llustration © Copyright 2013 Fresh Water Systems, Inc. All Rights Reserved.
Water in your faucet may pick up contaminants on its journey to the tap. While your water may leave the treatment plant without contaminants, it collects them from gas leaks, animal waste, sewage waste, and runoff along the way. In some cases, your water supply could originate from an unregulated well. The government does not regulate a privately-owned well. The home owner has the responsibility to treat and filter it for safe water.
Why should I be concerned about my drinking water?
Tap water generally comes from two primary sources: municipal water treatment facilities and private wells (or ponds).
- Municipal water treatment facilities
Municipal facilities are required to meet certain federal standards by the EPA and test for certain dangerous contaminants. As long as the water is below the maximum contaminant levels issued by the EPA, these facilities are permitted to deliver water to customers. These levels, however, may still be harmful, especially to those the elderly, pregnant women, children, or individuals with compromised immune systems.
Even though water leaving the municipal water facility may be safe, contaminants in large distribution pipes or household plumbing can enter the tap water. Some contaminants may be so new that federal contaminant guidelines have yet to be issued, like those for the cancer-causing Chromium 6 (commonly known as the Erin Brockovich contaminant). Also, municipalities may not detect pipes or older systems that leak contaminants into the water supply. These leaks generally require a boil water advisory issued to the public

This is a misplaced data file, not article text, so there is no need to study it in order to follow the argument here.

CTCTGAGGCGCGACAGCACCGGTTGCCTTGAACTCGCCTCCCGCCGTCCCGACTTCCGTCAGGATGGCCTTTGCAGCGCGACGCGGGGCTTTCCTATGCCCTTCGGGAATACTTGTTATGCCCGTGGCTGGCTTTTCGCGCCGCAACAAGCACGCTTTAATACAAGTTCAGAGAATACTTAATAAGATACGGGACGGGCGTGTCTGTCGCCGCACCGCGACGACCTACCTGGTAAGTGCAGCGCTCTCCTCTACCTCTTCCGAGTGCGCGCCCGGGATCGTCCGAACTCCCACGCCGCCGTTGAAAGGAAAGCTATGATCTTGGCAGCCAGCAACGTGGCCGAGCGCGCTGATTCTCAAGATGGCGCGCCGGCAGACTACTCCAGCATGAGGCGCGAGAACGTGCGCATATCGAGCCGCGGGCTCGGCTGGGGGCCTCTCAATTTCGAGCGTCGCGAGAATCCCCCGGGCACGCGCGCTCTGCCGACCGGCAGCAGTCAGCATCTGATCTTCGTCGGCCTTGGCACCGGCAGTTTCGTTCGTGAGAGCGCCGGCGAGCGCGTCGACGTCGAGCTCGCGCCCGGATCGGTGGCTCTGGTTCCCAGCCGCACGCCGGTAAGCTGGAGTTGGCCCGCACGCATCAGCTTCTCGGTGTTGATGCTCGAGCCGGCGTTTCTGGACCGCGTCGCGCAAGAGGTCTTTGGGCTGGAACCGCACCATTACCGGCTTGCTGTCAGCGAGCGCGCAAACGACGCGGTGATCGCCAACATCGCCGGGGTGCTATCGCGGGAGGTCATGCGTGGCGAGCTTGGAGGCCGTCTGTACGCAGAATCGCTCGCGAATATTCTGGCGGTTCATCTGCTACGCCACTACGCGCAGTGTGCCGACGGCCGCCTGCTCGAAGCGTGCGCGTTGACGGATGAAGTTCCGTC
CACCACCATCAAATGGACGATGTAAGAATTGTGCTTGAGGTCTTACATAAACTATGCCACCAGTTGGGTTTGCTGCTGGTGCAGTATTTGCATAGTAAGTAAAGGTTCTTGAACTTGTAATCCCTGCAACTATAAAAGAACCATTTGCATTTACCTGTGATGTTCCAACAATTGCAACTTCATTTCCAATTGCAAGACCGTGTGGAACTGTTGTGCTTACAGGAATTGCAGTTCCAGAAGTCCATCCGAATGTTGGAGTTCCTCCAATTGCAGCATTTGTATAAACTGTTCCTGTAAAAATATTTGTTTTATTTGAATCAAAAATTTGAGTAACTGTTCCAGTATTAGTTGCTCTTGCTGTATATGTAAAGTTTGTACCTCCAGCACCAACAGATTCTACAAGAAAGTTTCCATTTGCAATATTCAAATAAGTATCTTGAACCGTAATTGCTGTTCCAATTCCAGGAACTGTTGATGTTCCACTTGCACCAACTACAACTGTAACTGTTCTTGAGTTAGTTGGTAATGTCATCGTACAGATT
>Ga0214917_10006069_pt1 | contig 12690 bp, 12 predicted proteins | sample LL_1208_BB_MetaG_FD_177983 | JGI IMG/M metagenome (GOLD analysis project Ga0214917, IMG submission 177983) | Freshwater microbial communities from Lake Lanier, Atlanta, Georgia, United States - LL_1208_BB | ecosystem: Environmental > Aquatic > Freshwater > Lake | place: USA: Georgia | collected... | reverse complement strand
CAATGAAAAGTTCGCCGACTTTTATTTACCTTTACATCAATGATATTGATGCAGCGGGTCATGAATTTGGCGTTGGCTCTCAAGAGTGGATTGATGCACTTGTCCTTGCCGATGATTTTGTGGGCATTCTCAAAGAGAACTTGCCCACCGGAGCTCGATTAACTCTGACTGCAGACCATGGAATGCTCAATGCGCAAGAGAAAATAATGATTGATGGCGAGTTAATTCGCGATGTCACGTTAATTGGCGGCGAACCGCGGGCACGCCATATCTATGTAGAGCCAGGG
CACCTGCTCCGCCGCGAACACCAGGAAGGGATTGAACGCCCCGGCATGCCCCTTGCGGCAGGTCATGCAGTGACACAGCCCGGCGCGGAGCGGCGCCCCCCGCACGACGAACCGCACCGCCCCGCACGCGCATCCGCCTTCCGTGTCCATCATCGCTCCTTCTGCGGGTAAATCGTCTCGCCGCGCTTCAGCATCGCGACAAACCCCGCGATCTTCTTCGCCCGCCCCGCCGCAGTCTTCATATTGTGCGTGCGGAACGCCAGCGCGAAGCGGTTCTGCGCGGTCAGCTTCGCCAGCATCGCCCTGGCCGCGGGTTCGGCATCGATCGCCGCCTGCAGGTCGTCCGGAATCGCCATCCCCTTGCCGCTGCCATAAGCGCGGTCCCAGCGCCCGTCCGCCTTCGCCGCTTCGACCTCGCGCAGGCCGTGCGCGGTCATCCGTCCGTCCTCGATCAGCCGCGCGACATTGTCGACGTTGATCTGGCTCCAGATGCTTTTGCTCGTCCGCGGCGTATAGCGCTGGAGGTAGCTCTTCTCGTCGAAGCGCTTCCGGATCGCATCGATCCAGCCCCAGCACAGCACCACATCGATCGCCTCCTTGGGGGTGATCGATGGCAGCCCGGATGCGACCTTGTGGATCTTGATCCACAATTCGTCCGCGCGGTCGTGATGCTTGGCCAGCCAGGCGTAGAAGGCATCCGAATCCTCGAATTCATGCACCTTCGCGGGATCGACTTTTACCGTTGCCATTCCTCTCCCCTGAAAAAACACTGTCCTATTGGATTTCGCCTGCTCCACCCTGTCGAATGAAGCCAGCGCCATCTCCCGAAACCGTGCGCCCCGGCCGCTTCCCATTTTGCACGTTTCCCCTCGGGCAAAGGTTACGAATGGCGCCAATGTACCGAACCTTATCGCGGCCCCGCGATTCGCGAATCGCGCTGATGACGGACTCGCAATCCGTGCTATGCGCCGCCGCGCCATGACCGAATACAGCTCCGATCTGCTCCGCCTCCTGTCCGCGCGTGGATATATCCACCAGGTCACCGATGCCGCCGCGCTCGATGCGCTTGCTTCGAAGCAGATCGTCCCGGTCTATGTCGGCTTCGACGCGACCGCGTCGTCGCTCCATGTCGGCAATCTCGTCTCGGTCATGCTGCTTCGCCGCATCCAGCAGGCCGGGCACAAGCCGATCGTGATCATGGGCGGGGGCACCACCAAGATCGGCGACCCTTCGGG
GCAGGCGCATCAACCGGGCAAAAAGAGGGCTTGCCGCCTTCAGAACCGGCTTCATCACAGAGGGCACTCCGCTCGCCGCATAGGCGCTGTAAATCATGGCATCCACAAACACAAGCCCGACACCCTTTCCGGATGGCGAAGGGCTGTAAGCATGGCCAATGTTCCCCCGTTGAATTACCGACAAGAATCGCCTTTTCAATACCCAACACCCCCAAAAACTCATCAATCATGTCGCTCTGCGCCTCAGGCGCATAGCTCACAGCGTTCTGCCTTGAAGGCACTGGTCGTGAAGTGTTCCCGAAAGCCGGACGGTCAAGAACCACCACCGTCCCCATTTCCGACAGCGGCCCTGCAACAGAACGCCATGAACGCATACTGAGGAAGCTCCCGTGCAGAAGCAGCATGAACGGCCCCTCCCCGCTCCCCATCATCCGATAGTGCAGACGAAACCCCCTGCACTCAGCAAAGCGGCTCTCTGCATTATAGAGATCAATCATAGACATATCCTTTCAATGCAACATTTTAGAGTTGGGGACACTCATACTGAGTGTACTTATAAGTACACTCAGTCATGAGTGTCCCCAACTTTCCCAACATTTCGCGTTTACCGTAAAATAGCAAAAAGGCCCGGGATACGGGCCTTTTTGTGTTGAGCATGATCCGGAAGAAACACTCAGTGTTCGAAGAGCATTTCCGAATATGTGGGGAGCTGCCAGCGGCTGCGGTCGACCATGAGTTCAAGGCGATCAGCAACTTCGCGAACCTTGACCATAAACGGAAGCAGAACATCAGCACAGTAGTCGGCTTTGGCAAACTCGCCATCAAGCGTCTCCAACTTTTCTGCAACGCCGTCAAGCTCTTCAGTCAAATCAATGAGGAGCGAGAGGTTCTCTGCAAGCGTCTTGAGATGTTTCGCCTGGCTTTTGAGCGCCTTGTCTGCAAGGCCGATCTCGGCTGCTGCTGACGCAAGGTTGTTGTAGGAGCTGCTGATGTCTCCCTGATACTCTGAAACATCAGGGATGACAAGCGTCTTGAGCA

- Private wells and ponds
Private wells and ponds are not regulated by local or federal governments. The owner of the source of water (private well or pond) is responsible for the quality of the water. As seen in the illustration above, many sources cause contaminants to leak into groundwater and enter the well, including nitrates from fertilizer used on farms, sewage overflow from local flooding, and chemical leaks from manufacturing.
What effects can contaminated water have on my health?
Each contaminant is caused by a different source. Your water may contain pesticides because of agricultural run-off. E. coli and other bacteria found in fecal matter may seep into your well if a neighbor's sewage tank is leaking. Each contaminant affects health differently. Chlorine, a common disinfectant, can cause skin rashes. Low levels of arsenic can cause stomach problems and high levels have caused cancer. Nitrates are known to inhibit cellular oxygen levels and can be fatal for infants.
How do I know what’s in my water?
The kind of contaminants in your water depend on your location, the source of your water, and the type of building you live in. If you have a well and live in the Midwest, you may have nitrates in your water, which can be deadly to pregnant women and infants. If you live in the Northeast in an older house, you may be exposed to lead in the water due to leaching pipes.
With all of these contaminants, the best way to determine what's in your drinking water is to test the water coming from the tap. Here are some ways that you can find out:
- Get more information on contaminants from the Water Quality Association, a not-for-profit agency.
- Consult the EPA. The EPA offers detailed information on contaminants and testing.
- Purchase a water testing kit to use at home or send a sample of your water in to a testing lab.
Learn about the different contaminants that could be in your drinking water.